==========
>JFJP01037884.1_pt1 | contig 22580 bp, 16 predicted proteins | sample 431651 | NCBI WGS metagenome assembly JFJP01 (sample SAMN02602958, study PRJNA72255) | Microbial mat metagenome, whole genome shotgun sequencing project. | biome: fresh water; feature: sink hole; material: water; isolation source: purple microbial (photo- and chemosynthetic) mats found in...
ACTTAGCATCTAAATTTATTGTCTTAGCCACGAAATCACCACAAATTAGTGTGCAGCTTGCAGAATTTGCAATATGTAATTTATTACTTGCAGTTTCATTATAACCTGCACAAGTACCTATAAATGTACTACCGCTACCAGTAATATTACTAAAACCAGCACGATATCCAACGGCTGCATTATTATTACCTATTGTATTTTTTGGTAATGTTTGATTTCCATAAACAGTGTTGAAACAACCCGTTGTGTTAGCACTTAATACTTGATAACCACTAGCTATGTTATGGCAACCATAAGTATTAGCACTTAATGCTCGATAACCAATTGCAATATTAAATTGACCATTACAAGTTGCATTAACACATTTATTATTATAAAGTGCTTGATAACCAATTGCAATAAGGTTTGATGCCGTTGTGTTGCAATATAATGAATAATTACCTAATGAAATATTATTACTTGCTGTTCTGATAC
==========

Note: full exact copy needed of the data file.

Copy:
>JFJP01037884.1_pt1 | contig 22580 bp, 16 predicted proteins | sample 431651 | NCBI WGS metagenome assembly JFJP01 (sample SAMN02602958, study PRJNA72255) | Microbial mat metagenome, whole genome shotgun sequencing project. | biome: fresh water; feature: sink hole; material: water; isolation source: purple microbial (photo- and chemosynthetic) mats found in...
ACTTAGCATCTAAATTTATTGTCTTAGCCACGAAATCACCACAAATTAGTGTGCAGCTTGCAGAATTTGCAATATGTAATTTATTACTTGCAGTTTCATTATAACCTGCACAAGTACCTATAAATGTACTACCGCTACCAGTAATATTACTAAAACCAGCACGATATCCAACGGCTGCATTATTATTACCTATTGTATTTTTTGGTAATGTTTGATTTCCATAAACAGTGTTGAAACAACCCGTTGTGTTAGCACTTAATACTTGATAACCACTAGCTATGTTATGGCAACCATAAGTATTAGCACTTAATGCTCGATAACCAATTGCAATATTAAATTGACCATTACAAGTTGCATTAACACATTTATTATTATAAAGTGCTTGATAACCAATTGCAATAAGGTTTGATGCCGTTGTGTTGCAATATAATGAATAATTACCTAATGAAATATTATTACTTGCTGTTCTGATAC